That snippet is going to take its place on my DVD suite of deinterlacing test patterns. I’ve just done a couple of tests to see how it is affected by different deinterlacing techniques. See the following graphic.
Obviously the top section is the whole pattern. The bottom two sections are closeup photos I took of my computer screen showing this pattern played in Cyberlink PowerDVD. I photographed the bottom right resolution circle. The one on the left is with deinterlacing forced into a simple weave. The one on the right is with bob deinterlacing.
My claim that bobbing reduces sharpness and resolution appears to be borne out here. Look at where the white line to the right of the circle abuts the one to the left of the other circle. Check out the seven white lines on the left side within each circle. Look at the definition around the digits, especially where they cross the curved lines.
Now look at the vertical curved lines. There’s really nothing much to pick between these in the two pictures. Likewise, look at the ‘hole’ in the centre of the ‘0’ in ’20’. Pretty much the same. Bobbing does not affect horizontal resolution, only vertical resolution.
As it happens, I took these photos from my computer monitor because I presently don’t have any way of properly producing a ‘weave’ through my system as set up today. Soon I will be obtaining a DVD VP50 Pro which will enable me to replicate this on a projector, and I’ll do so then. But I am confident that the HD set top box on which I played this was using bob deinterlacing. As well as being soft, there was a vertical jitter in the horizontal lines.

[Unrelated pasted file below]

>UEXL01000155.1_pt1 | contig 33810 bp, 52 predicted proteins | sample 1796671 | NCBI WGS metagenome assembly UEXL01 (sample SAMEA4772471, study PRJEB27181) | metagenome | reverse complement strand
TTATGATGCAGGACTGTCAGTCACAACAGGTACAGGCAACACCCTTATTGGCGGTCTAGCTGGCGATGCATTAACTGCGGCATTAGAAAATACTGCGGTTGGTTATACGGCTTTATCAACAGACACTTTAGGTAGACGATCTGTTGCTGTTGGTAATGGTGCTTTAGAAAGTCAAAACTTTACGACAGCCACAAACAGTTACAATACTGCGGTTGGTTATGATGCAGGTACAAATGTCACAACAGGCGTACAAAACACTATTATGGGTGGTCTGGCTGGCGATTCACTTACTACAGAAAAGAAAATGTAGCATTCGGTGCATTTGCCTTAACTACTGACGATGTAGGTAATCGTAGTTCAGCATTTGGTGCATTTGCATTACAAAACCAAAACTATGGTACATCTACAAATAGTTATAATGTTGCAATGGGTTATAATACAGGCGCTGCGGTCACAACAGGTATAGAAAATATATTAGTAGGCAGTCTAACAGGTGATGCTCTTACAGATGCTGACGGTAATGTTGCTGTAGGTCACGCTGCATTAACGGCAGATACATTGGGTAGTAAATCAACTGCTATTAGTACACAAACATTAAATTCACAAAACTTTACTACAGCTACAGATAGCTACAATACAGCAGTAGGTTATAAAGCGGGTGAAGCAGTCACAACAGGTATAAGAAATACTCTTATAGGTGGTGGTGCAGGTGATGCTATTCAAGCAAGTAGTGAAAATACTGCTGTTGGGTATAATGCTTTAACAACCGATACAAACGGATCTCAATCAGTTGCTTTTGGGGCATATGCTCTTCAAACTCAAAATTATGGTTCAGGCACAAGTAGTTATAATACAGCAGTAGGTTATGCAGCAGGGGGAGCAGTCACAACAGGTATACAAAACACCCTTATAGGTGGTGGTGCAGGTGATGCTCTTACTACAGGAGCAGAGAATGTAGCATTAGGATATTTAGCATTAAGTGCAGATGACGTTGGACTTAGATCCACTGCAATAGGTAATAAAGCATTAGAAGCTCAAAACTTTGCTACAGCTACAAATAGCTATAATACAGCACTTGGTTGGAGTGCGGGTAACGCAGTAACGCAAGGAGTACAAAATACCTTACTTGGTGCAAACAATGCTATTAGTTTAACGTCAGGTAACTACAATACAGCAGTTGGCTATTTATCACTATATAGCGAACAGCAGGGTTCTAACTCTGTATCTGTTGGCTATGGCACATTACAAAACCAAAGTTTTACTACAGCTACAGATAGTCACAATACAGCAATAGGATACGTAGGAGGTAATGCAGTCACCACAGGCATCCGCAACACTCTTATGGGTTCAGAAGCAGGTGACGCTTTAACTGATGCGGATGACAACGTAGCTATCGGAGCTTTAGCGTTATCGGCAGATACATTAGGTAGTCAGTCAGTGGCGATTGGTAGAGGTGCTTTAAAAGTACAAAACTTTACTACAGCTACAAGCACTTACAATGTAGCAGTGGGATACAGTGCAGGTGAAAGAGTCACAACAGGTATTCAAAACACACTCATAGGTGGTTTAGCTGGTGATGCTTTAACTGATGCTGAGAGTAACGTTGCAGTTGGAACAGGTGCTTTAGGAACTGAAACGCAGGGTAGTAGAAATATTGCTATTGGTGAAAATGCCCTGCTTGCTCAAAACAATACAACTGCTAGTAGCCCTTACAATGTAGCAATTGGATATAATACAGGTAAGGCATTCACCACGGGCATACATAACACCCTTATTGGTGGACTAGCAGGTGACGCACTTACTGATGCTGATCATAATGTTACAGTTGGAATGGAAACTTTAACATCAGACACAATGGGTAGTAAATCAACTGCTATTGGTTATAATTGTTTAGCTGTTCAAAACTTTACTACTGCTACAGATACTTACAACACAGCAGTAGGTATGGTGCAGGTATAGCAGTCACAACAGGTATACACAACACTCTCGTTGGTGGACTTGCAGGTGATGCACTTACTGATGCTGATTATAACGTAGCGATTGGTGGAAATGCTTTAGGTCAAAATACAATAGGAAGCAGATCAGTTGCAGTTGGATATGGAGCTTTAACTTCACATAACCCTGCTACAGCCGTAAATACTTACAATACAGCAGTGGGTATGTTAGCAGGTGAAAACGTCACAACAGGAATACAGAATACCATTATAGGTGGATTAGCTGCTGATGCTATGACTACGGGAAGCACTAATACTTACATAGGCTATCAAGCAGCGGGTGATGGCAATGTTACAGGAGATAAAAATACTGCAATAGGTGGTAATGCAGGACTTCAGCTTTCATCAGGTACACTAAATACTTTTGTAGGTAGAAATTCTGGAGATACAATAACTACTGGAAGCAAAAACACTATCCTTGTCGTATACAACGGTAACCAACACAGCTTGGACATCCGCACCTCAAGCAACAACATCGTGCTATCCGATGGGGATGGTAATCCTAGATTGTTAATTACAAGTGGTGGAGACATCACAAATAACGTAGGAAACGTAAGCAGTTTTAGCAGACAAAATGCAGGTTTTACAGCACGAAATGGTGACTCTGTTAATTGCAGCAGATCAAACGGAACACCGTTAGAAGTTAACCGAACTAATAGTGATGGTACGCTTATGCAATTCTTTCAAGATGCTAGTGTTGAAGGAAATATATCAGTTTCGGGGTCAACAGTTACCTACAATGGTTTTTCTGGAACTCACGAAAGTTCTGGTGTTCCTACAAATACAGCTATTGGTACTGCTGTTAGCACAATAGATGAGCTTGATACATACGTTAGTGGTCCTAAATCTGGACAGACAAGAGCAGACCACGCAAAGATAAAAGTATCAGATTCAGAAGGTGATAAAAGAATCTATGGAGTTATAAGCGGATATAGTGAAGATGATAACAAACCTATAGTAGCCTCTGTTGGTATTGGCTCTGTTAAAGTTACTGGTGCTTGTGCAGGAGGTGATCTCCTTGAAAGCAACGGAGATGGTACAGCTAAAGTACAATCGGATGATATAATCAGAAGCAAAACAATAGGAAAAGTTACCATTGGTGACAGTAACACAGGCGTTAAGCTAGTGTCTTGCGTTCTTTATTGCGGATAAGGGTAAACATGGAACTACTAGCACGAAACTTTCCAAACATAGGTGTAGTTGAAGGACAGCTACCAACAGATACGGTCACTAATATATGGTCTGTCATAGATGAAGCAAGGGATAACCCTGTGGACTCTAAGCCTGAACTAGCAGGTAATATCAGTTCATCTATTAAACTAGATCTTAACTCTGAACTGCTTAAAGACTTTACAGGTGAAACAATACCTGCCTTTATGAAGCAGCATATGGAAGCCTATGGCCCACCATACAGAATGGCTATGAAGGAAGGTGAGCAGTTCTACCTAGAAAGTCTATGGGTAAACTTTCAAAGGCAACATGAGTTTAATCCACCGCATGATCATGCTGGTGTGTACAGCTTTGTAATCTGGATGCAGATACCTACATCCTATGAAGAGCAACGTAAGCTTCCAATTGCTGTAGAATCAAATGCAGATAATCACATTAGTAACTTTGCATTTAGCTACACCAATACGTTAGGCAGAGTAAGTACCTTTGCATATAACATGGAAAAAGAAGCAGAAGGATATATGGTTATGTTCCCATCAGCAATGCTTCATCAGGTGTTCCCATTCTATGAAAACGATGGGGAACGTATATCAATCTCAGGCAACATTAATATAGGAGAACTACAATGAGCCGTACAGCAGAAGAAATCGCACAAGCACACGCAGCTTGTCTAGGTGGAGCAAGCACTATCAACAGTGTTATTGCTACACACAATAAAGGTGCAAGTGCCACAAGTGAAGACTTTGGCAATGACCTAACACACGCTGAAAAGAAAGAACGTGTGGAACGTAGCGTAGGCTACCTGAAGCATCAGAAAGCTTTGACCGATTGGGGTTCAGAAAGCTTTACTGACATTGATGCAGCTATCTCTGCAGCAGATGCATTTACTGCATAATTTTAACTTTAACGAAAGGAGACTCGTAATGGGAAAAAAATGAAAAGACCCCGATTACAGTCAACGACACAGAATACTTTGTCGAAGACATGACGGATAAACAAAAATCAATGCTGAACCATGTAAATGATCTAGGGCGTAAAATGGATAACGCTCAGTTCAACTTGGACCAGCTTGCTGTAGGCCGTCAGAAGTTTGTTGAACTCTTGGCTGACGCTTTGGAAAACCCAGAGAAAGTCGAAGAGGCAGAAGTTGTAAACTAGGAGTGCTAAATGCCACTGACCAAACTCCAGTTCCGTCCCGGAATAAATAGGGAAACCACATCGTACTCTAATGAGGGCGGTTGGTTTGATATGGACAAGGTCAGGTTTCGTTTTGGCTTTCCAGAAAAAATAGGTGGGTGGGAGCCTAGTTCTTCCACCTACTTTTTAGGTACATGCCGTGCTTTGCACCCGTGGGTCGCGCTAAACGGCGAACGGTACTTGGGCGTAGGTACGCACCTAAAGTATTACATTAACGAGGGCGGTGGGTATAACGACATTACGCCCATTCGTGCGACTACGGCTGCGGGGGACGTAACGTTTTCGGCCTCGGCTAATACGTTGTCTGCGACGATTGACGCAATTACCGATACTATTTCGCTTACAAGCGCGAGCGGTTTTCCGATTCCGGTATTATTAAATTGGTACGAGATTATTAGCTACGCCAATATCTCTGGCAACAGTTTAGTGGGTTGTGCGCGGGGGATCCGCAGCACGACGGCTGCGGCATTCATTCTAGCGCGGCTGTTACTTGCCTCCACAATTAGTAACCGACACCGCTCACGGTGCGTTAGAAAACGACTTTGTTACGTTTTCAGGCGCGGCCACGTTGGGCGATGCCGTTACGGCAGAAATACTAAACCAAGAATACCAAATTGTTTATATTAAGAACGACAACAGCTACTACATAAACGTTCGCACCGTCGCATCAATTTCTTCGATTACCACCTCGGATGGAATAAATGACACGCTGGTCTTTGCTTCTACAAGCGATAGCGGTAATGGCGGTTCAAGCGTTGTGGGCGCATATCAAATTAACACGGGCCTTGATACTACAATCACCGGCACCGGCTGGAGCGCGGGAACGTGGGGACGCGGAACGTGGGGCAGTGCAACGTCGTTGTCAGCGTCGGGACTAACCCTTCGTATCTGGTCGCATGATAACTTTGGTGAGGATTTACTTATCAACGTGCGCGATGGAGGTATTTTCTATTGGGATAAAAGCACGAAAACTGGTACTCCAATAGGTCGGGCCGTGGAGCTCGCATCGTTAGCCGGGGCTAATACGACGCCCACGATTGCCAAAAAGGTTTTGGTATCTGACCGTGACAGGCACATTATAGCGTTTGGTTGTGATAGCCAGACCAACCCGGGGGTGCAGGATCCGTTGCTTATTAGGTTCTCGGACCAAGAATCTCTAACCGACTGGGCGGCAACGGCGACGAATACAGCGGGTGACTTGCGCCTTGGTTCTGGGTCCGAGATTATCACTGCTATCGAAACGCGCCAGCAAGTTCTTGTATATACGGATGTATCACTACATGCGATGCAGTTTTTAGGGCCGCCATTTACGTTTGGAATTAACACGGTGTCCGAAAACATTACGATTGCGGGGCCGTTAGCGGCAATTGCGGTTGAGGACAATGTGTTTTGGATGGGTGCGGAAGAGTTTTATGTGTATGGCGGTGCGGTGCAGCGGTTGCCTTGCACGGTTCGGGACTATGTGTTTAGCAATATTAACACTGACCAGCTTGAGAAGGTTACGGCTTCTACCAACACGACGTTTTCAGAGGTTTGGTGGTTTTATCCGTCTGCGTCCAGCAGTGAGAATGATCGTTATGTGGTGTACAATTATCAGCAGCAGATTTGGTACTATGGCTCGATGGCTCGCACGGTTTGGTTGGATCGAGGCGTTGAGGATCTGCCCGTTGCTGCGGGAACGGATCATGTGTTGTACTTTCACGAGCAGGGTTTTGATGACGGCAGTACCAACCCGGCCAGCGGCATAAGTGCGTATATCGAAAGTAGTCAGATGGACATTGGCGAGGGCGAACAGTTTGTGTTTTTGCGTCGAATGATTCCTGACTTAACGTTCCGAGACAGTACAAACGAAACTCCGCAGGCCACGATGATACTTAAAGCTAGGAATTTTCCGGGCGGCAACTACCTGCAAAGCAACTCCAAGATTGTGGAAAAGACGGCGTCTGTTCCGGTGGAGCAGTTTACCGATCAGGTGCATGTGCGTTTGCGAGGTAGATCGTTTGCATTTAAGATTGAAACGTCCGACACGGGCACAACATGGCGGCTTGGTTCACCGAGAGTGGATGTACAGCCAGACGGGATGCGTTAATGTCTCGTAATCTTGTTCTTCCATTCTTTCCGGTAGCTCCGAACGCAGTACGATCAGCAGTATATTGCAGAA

As it happens, this particular video is interlaced, but there are only three small areas of the screen which are moving. The main part is the two vertical lines in the horizontal black bar near the bottom of the large circle. These move horizontally across the width of this black bar, bouncing back at each end. In fact there is only one line, but because this is interlaced the line is completely separated in the two fields and appears in this shot as two lines. There are also a couple of hard-to-see pale coloured scan lines that swap around between each other at the edges of the background section. These can’t be seen in this shot.
A good motion adaptive deinterlacer will bob these moving sections of the picture, but weave the rest producing mostly the higher detail seen in the ‘weave’ detail at the bottom left.